salient ˈsā-lyənt , -lē-ənt adjective and noun
adjective: having a quality that thrusts itself into attention
adjective: (of angles) pointing outward at an angle of less than 180 degrees
adjective: represented as leaping (rampant but leaning forward)
noun: (military) the part of the line of battle that projects closest to the enemy
The word salient has appeared in 83 articles on NYTimes.com in the past year, including on March 13 in “The Luckiest Team in the Country Needs a Little More” by Billy Witz:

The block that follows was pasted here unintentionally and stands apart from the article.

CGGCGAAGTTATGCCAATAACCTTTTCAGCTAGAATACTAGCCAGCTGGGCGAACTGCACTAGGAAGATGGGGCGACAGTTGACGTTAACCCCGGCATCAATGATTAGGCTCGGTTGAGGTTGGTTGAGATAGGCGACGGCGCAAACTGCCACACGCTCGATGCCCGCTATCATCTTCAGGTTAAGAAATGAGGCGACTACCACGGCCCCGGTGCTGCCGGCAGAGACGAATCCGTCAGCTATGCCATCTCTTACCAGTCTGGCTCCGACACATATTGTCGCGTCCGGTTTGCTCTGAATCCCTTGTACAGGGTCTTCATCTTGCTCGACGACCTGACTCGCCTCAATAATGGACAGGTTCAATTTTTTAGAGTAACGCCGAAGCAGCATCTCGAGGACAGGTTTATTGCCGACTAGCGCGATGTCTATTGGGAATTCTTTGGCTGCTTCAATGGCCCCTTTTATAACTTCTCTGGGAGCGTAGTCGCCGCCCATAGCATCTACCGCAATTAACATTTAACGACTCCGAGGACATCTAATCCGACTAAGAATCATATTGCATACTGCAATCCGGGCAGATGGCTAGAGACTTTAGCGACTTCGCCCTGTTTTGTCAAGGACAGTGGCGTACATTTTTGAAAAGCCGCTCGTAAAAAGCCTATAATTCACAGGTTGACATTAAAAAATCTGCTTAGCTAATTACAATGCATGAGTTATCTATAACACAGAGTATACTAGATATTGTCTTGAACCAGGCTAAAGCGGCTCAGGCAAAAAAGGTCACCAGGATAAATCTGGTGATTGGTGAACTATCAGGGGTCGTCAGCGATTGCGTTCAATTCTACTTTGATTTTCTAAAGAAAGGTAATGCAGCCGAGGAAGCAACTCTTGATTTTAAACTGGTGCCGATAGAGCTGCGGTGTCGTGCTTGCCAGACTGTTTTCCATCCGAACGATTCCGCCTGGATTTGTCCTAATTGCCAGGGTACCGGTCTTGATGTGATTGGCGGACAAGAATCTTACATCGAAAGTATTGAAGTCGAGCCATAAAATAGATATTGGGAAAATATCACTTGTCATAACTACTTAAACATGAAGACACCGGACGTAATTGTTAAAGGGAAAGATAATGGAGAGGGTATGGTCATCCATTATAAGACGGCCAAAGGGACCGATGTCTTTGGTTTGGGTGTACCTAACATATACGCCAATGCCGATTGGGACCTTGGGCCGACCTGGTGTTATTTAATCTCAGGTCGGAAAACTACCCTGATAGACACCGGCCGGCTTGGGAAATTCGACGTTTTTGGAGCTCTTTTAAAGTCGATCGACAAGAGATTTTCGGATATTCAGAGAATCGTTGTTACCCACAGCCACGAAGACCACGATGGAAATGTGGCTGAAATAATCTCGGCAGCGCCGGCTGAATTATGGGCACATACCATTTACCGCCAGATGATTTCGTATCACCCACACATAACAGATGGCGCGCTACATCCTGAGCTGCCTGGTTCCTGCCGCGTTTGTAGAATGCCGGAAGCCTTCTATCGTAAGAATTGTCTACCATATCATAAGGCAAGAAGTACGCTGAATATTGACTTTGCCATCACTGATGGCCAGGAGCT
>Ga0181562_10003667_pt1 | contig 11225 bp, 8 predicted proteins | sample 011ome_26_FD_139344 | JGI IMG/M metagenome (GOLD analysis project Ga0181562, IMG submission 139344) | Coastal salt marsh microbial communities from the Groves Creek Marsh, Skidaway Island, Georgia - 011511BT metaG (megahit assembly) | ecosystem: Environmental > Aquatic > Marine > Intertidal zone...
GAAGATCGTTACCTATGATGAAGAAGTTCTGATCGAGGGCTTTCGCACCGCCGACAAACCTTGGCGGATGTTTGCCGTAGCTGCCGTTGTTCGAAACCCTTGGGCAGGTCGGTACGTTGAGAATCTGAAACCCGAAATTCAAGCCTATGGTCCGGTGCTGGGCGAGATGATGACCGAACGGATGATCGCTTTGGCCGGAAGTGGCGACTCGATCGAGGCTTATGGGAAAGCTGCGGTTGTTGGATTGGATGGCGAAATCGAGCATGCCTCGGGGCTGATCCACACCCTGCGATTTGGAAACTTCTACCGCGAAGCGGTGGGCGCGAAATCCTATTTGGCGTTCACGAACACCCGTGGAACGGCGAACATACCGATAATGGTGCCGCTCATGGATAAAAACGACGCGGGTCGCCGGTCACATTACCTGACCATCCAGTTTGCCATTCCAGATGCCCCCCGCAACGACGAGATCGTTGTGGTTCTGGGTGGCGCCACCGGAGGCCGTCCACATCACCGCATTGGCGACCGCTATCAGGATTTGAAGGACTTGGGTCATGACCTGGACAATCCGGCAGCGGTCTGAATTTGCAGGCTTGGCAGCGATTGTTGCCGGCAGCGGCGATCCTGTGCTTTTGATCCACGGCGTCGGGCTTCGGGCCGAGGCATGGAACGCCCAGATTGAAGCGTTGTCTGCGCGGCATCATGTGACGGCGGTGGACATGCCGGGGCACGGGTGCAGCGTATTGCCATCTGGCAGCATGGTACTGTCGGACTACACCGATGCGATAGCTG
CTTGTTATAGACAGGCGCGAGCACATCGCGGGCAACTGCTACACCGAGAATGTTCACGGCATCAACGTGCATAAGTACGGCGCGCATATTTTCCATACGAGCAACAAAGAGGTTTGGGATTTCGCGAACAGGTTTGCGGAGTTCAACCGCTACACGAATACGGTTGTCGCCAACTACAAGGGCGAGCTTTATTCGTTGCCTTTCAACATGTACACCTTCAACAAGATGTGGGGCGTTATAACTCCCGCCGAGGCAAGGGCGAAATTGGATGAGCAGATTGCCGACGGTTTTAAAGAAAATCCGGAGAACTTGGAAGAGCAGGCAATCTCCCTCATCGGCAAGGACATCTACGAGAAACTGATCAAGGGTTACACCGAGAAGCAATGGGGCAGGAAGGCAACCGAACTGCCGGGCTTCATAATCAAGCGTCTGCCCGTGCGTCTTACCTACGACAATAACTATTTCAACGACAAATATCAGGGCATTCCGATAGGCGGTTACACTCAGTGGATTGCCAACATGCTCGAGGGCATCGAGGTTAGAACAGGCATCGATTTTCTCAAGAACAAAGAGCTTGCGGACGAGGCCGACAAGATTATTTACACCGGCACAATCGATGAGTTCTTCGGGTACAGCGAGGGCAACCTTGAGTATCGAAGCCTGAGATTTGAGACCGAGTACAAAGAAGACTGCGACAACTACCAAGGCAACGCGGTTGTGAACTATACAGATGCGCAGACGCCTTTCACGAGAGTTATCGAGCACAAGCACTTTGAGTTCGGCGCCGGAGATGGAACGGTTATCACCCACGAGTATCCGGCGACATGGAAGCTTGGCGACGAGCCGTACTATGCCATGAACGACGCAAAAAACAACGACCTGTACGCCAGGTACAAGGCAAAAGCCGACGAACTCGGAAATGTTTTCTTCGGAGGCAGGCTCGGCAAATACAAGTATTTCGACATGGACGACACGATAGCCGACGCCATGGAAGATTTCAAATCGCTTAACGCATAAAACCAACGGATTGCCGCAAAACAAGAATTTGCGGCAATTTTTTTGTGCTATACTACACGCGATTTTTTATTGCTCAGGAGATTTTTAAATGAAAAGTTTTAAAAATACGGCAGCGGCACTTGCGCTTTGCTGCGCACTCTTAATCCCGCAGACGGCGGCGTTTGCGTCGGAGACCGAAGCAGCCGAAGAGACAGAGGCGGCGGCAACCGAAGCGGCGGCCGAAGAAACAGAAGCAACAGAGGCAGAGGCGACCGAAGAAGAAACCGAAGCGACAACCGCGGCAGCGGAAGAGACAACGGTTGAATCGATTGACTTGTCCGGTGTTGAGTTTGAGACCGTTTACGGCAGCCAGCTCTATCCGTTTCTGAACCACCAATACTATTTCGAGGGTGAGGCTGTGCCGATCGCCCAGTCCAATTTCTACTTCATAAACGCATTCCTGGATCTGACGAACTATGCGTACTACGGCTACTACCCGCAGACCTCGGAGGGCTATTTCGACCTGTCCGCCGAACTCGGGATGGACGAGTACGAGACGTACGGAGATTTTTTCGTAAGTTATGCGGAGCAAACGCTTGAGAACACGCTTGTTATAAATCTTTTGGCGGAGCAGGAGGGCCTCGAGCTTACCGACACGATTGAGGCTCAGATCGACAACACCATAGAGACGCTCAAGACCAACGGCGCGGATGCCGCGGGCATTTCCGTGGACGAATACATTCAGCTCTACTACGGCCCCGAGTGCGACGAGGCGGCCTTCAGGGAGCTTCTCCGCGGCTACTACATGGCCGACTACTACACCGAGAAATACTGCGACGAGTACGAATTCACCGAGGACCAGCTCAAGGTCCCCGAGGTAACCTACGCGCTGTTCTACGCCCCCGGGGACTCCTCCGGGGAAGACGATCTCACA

Greensboro has a 28-6 record — the best in program history — and finished second in the Southern Conference, behind Wofford, which was ranked 20th in this week’s Associated Press poll.
Did luck have something to do with it?
Miller, pulling up a folding chair before a recent practice, reacted as one might expect. He praised Pomeroy as “a genius,” expressed fascination with analytics and said there were others on his staff who delve deeper into the data to provide the most salient information about the Spartans and their opponents.
Then he assumed a defensive stance.
“I’m not a mathematician,” he said. “I’m a basketball coach who’s always trying to figure out an edge to help me coach better. But there’s never been anybody that could put a number on will and togetherness of group.